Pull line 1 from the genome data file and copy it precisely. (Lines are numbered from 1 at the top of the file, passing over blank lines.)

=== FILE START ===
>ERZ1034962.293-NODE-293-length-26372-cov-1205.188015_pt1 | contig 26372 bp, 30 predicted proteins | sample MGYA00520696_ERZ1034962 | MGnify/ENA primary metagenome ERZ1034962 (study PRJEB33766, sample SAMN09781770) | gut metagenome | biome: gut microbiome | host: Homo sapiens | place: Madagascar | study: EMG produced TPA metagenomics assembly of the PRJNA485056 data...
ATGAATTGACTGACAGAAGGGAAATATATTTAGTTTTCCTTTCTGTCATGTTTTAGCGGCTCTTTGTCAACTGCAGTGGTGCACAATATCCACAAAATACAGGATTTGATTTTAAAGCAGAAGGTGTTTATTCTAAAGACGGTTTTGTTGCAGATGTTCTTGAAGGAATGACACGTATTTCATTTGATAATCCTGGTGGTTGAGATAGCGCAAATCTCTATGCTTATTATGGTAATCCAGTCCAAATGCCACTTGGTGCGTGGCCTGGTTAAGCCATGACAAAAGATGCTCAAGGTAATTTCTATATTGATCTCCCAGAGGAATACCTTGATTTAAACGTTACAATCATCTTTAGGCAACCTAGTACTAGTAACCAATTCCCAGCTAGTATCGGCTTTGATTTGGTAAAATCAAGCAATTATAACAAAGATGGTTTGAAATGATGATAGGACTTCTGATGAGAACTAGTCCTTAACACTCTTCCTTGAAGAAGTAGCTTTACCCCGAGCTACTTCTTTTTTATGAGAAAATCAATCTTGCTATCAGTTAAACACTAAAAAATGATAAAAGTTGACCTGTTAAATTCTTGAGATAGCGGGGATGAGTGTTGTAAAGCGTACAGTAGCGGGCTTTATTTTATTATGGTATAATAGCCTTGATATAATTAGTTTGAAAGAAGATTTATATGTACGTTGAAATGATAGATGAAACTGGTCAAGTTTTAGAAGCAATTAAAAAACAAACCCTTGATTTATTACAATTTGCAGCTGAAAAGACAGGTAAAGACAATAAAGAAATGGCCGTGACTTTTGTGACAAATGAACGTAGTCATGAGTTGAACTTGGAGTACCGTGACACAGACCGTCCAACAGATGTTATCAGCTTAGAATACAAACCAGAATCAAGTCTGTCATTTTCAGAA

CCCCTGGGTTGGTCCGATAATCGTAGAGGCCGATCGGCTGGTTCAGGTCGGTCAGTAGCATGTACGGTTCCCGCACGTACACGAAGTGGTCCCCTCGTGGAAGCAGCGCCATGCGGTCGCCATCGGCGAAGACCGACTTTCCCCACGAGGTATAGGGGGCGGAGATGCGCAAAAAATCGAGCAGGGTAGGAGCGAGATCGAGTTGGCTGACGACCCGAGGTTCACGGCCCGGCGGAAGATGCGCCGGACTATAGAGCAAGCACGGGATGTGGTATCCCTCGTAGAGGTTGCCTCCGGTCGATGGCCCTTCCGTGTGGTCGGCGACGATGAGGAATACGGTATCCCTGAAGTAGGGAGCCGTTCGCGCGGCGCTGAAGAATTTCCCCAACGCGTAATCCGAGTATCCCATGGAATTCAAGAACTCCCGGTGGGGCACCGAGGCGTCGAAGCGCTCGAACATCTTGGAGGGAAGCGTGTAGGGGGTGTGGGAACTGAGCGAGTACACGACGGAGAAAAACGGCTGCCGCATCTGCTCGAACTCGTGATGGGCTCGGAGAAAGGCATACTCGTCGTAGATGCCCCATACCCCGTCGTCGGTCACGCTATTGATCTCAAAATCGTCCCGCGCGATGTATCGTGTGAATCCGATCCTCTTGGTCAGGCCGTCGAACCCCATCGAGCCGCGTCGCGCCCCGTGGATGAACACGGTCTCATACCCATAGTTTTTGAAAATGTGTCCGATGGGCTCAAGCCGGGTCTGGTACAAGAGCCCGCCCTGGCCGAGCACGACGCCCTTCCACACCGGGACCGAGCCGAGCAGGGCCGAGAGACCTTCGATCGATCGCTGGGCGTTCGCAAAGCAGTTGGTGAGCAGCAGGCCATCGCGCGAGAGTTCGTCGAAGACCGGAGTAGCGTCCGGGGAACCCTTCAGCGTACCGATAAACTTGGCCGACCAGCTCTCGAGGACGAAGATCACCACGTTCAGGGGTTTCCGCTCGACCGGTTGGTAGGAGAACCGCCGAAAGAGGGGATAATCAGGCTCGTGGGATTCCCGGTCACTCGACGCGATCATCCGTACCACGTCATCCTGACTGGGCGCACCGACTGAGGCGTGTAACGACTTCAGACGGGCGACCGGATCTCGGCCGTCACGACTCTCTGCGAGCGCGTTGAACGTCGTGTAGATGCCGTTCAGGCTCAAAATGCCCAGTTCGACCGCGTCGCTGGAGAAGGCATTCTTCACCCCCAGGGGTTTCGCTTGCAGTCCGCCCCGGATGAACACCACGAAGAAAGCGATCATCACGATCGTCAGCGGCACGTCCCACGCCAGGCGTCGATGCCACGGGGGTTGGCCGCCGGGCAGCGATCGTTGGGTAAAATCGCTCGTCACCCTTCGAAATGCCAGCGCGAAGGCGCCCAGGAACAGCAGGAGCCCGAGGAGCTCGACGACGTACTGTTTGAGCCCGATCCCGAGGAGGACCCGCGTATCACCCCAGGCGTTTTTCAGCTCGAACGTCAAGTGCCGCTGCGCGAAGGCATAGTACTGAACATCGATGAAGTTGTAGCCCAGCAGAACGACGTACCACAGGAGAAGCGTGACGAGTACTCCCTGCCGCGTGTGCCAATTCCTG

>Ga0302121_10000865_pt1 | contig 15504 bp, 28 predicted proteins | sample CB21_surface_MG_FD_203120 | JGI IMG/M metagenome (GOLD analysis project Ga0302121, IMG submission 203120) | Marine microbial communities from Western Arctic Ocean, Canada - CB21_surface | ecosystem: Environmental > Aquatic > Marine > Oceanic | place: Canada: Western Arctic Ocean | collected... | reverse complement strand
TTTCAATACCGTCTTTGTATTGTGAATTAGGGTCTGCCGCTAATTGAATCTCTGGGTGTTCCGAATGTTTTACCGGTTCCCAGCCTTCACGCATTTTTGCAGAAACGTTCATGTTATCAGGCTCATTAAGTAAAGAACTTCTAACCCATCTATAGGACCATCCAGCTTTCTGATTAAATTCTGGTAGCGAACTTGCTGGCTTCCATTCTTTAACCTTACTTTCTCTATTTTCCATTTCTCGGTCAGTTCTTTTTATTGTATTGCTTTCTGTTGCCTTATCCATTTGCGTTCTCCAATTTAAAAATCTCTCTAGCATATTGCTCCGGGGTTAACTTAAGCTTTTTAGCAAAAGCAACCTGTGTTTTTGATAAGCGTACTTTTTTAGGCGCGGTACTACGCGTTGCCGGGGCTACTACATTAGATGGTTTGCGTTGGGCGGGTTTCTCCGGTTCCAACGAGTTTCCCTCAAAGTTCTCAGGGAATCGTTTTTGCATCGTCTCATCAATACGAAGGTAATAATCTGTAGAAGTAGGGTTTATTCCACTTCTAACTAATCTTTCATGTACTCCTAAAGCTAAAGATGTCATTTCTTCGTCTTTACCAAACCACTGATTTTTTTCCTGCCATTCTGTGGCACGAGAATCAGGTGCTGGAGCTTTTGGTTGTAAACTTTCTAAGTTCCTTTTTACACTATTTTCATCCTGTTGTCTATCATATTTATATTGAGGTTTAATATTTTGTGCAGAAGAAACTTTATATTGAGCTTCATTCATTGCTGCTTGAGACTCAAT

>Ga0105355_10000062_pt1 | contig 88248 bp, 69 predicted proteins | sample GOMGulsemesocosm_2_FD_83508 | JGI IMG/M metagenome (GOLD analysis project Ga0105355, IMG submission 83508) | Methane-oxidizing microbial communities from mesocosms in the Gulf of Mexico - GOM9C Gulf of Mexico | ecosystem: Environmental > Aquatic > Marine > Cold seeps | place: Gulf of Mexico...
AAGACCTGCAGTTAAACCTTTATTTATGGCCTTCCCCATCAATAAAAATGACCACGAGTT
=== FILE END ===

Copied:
>ERZ1034962.293-NODE-293-length-26372-cov-1205.188015_pt1 | contig 26372 bp, 30 predicted proteins | sample MGYA00520696_ERZ1034962 | MGnify/ENA primary metagenome ERZ1034962 (study PRJEB33766, sample SAMN09781770) | gut metagenome | biome: gut microbiome | host: Homo sapiens | place: Madagascar | study: EMG produced TPA metagenomics assembly of the PRJNA485056 data...